Discursive Power Relations in Naijabookofjokes.com

Discursive Power Relations in Naijabookofjokes.com

Rotimi Taiwo (Obafemi Awolowo University, Nigeria)
Copyright: © 2016 |Pages: 13
DOI: 10.4018/978-1-5225-0338-5.ch010
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Abstract

This chapter is premised on the fact that a close reading of humour can provide an insight into what is lurking in the social mind of the humorist. A critical discourse analysis of twenty-five jokes sourced from Naijabookofjoke.com, a website dedicated to jokes, mainly within the Nigerian socio-cultural setting observes the selected jokes are used to context social and symbolic order among the people, especially through the expression of power, Otherness and stereotyping. The study also reveals that jokes can either be offensive (sword) or defensive (shield) in nature. They employ literary conventions such as exaggeration, allusions, metaphors, wit, and satire to discursively express socio-cultural issues.
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Introduction

One major pastime in modern society is making and listening to jokes. Jokes are part of the linguistic and interactional processes in every human society that help to break the routines of mundane life and allow listeners to relax. Jokes are generally believed to be expressions made with the intention to elicit laughter and amusement from the listener. They could vary in form: a short expression, a single word, a picture, a performance, a drama, a gesture, a story, and so forth. The space for sharing jokes also varies. They include, but are not limited to any social gathering (such as weddings, birthdays), workplace, classroom, church, newspaper, television, radio, and of recent the cyberspace. Before the advent of digital technology, making jokes was limited to face-to-face interactions. In the age of digital and multimodal discourse, we can talk about jokes in the newspaper, for instance, pictorial jokes in cartoons and caricatures. Pictorial jokes are believed to possess the same force of verbal jokes (Wekesa, 2012). Another kind of joke is a written joke, as we have in satirical writings (Simpson, 2003; Taiwo, 2007). However, there is advancement in technology and expansion in discourse patterning, the social space for jokes keeps expanding. The Internet was created as a space for serious communication, but became popular mostly due to its social and entertaining nature. Due to its social nature and exponential growth, the Internet became a space for experimenting and exhibiting playfulness and entertainment, particularly in chatrooms, blogs and discussion forums.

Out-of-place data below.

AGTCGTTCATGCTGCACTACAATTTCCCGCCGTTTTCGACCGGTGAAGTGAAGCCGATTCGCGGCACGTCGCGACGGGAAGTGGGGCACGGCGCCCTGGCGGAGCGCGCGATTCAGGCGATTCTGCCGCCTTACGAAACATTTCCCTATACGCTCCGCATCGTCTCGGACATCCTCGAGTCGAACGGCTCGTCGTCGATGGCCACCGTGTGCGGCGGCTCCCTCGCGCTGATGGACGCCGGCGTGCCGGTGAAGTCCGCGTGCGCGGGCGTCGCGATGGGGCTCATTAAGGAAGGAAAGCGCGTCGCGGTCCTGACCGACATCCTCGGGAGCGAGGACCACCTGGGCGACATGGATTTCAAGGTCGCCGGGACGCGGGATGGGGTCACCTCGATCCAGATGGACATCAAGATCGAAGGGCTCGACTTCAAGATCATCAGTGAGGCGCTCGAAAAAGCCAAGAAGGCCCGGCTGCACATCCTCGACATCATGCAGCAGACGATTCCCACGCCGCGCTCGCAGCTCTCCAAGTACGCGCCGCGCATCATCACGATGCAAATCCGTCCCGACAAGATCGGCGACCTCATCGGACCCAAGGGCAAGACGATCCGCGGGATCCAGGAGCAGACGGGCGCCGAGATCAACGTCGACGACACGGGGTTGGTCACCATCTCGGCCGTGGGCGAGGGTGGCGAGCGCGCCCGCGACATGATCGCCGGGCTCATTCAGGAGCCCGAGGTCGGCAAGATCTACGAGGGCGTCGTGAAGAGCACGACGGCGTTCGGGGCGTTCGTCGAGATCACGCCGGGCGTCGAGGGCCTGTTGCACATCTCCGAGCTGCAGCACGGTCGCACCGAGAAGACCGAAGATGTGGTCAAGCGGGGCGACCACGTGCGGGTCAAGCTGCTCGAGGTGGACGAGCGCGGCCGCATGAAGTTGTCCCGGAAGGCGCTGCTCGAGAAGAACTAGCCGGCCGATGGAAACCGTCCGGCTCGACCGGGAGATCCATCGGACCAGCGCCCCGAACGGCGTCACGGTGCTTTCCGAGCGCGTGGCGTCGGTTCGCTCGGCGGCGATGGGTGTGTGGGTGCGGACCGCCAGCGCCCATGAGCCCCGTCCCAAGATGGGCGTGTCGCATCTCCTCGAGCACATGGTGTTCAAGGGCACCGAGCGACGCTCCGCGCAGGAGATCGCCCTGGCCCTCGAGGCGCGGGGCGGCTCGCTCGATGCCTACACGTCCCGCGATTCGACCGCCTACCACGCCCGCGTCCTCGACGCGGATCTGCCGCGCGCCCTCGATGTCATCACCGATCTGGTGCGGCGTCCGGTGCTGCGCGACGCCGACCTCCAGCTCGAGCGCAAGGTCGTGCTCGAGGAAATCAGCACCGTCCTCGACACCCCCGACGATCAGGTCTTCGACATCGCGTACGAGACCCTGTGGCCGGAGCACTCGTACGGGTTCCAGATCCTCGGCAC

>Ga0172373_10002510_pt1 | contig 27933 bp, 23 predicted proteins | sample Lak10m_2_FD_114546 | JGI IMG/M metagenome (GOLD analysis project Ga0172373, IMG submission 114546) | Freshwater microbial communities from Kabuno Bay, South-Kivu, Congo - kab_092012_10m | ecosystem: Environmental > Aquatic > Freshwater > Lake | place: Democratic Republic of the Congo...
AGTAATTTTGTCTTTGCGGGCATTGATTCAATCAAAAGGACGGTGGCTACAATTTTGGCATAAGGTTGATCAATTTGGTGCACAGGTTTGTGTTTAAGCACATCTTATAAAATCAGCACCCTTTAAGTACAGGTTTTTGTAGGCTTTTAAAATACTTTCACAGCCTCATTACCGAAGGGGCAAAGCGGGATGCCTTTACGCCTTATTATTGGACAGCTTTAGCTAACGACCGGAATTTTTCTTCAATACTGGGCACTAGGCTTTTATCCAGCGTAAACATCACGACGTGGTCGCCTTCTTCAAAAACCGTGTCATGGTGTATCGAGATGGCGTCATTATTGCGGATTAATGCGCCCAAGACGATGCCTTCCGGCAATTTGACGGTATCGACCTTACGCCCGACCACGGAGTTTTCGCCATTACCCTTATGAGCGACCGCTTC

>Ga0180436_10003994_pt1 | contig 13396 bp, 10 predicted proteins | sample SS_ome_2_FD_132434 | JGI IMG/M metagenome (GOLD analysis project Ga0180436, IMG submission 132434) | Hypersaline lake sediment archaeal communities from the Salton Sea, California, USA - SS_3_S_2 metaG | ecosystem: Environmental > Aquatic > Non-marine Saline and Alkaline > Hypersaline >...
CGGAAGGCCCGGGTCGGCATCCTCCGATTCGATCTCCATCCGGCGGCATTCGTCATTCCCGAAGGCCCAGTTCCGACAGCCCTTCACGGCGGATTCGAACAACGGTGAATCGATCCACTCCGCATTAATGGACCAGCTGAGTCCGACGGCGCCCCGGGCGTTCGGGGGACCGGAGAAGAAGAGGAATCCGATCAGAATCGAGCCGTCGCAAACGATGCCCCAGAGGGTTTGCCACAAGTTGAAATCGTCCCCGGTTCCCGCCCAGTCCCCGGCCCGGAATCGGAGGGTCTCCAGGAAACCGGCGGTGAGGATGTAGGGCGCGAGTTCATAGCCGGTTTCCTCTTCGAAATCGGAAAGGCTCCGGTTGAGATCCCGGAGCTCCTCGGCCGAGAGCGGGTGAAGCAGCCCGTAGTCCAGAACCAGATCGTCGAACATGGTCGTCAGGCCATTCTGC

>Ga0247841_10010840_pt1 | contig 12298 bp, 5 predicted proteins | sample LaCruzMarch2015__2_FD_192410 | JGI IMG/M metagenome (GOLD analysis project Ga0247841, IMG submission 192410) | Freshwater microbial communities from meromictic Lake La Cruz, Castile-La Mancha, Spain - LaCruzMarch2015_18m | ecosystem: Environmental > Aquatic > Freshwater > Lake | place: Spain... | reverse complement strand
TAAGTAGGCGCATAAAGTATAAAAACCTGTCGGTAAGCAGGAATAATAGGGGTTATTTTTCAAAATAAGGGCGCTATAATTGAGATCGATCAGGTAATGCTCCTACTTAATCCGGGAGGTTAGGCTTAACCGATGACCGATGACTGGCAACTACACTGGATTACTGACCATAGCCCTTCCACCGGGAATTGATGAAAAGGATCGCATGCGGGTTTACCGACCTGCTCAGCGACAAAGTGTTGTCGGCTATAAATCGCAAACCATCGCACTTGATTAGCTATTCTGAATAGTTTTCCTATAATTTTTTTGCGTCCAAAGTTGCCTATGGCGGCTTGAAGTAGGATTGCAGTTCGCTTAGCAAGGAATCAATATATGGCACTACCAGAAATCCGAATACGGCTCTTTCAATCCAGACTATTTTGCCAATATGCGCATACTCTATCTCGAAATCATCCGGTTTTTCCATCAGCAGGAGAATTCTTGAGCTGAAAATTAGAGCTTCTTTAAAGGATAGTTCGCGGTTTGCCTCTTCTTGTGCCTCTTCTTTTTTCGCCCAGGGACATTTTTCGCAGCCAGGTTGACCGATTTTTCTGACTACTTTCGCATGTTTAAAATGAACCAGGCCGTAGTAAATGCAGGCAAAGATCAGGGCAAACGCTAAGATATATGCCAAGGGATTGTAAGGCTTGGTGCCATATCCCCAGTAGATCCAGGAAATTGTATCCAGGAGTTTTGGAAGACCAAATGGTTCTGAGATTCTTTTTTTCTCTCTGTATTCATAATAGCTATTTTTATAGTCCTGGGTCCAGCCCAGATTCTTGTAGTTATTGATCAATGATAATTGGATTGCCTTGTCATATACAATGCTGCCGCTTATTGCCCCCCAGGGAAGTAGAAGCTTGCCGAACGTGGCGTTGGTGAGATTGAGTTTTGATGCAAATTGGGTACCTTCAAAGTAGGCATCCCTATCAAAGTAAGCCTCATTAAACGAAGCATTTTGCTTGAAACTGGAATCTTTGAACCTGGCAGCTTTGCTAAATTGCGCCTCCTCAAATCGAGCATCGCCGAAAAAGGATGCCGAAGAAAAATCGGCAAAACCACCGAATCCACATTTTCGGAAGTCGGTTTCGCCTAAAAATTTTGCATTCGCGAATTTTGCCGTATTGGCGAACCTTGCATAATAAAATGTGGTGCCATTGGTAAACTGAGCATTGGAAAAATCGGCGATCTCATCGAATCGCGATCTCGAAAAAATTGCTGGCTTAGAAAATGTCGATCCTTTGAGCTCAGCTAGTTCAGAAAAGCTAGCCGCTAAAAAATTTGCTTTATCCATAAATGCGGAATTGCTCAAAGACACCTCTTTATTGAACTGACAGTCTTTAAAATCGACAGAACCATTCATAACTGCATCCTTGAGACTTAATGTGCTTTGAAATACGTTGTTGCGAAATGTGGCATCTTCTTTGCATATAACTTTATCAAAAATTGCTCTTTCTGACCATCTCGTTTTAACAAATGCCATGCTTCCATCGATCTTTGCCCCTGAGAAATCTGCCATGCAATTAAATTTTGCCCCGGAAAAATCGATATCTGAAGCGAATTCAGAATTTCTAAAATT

In recent times, making jokes has become a regular feature in live shows, especially in the electronic media. A popular kind of humour in the electronic media is situational comedy, also known as ''sitcom comedy''. Sitcom comedies are episode-based performances delivered through electronic media. They are very popular in America and Europe and gradually becoming popular in Nigeria.

Feigelson (1995) identifies the major types of humour as puns, goofing off, jokes (self ridicule, sexual, racial/ethnic), and teasing. Collison (1988) identifies three major functions of humour as to resist boredom, to conform and to control others. Pogrebin and Poole (1988) also identify a function they describe as ‘coping strategy’. This is also supported by Obadare (2009). Humour sometimes helps to normalize crises and deal with circumstances beyond one’s control. Ervin-Tripp and Lambert (1992) also identify four functions of humour, namely: equalizing, defending, sharing and coping. Listening to humour has become a favourite pastime in many urbanized areas. It is common for performers to entertain the audience in live performances. Their humorous performances are typically based on mutually shared background knowledge and value in the society. Brown and Levinson (1987: 124) confirmed this - that jokes may be used to stress the shared background or those shared values of the people in a society.

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